(1) The glass-polyimide copper clad laminates were immersed in an aqueous solution containing 50 g/l of CuCl2.H2 O and 500 g/l of HCl (36%) and having a temperature of 40° C. for one minute to effect etching of the surfaces of the copper foils of the laminates.

(2) After washing with water, the etched surfaces were treated with an aqueous solution containing 30 g/l of NaClO4, 10 g/l of NaOH, and 5 g/l of Na3 PO4.2H2 O and having a temperature of 75° C. for 2 minutes to form copper oxide layers having a thickness of 1,100 Å on the surfaces.

(3) After washing with water, the copper oxide layers were treated with an aqueous solution containing 10 g/l of dimethylamine borane and having a temperature of 25° C. for 2 minutes to reduce the same.

(4) After washing with water and drying, the copper clad laminates thus treated were laminated with a prepreg of glass cloth impregnated with a polyimide resin therebetween, and mutually pressed at 170° C. under a pressure of 20 Kgf/cm2 for 80 minutes to effect bonding. Thus, metallic copper formed by reduction of the oxide layer and the resin of the prepreg were bonded together.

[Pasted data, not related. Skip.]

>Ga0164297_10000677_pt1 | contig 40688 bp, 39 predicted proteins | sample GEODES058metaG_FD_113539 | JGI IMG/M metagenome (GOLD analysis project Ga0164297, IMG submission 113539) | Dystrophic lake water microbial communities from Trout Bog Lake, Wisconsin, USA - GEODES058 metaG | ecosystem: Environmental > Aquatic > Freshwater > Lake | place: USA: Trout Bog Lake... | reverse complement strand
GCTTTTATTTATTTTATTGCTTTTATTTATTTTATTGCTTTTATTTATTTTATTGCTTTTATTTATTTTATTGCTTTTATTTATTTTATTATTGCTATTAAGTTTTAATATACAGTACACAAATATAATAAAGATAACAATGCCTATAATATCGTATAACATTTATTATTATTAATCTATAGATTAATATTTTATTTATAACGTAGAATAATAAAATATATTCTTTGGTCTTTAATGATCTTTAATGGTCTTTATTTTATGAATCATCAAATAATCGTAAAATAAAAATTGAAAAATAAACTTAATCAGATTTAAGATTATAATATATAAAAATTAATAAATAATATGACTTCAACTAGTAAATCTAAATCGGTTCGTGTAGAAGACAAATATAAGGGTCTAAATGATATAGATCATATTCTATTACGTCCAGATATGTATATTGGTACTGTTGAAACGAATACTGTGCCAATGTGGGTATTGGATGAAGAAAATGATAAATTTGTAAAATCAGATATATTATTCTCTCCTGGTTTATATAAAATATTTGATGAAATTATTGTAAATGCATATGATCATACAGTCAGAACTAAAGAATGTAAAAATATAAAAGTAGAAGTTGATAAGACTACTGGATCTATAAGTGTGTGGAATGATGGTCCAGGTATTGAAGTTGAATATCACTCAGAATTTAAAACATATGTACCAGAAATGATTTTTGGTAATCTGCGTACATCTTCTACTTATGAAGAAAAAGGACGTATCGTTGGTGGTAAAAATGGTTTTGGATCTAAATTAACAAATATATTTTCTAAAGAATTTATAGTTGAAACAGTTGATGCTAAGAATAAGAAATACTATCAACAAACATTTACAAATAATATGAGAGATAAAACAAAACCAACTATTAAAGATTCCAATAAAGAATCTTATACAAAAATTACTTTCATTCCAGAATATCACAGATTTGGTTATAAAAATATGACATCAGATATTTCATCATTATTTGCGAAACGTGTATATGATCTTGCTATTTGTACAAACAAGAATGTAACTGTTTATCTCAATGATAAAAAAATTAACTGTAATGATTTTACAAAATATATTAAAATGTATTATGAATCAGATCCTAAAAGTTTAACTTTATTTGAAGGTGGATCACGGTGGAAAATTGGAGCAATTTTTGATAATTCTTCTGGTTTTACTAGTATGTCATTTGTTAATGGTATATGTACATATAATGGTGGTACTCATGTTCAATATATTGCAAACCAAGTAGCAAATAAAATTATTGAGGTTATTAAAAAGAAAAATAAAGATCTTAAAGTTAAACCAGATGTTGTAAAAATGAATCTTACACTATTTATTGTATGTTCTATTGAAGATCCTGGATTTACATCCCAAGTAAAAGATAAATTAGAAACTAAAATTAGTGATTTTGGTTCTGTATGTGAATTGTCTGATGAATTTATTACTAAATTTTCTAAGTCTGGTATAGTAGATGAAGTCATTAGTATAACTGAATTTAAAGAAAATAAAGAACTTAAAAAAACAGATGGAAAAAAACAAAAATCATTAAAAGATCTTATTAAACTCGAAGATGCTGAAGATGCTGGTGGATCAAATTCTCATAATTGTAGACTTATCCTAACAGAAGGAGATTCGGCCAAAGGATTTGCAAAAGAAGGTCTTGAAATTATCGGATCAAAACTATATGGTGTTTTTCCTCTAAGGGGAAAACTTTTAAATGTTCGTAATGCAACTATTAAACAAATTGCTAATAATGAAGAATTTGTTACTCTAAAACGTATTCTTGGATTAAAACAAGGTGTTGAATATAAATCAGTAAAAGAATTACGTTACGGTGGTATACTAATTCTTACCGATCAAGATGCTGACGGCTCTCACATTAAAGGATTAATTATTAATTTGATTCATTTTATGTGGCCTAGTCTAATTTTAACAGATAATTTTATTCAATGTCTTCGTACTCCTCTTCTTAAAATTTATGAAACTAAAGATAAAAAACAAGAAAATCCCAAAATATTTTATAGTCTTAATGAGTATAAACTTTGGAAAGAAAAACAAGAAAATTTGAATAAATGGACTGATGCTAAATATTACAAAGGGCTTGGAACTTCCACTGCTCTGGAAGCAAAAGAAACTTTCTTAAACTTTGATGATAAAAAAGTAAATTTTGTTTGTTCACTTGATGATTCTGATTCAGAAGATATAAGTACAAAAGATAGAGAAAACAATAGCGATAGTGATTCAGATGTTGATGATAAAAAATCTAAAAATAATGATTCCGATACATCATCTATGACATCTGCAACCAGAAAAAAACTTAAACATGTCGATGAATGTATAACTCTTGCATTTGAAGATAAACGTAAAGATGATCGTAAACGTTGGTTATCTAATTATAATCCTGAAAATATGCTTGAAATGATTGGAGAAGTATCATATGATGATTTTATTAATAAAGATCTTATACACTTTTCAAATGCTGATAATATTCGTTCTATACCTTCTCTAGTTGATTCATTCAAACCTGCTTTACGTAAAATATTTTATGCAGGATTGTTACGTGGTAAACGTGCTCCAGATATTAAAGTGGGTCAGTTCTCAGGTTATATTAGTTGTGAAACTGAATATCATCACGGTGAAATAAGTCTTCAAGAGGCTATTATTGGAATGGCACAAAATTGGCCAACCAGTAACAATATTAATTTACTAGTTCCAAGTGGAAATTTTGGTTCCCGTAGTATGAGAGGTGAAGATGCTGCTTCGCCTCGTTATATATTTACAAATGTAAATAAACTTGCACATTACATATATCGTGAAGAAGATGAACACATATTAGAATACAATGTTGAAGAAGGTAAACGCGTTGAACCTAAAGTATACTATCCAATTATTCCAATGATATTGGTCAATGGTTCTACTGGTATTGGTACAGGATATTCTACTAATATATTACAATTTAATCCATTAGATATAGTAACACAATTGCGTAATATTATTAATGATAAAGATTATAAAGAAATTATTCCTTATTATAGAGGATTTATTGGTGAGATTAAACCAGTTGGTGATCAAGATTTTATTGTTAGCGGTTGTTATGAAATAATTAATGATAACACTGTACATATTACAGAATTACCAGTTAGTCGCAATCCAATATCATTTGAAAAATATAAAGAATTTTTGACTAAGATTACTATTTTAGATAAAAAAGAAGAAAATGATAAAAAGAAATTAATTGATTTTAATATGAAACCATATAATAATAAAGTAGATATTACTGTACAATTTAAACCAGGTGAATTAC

The bonding between the copper foils and the polyimide resin of the prepreg layer lamination-bonded together was good with a peel strength of 1.2 Kgf/cm. Lamination bonding of three or more layers of laminates could also be effected.

When a copper clad laminate subjected to the reduction treatment was immersed in 1:1 hydrochloric acid prior to lamination bonding, neither discoloration nor dissolution of the treated surface layer was observed.

When the board formed by the lamination bonding was perforated to form through-holes and immersed in 1:1 hydrochloric acid, neither penetration of the acid from the walls of the through-holes nor discoloration of the bonding interface layers were observed even after immersion for over 3 hours.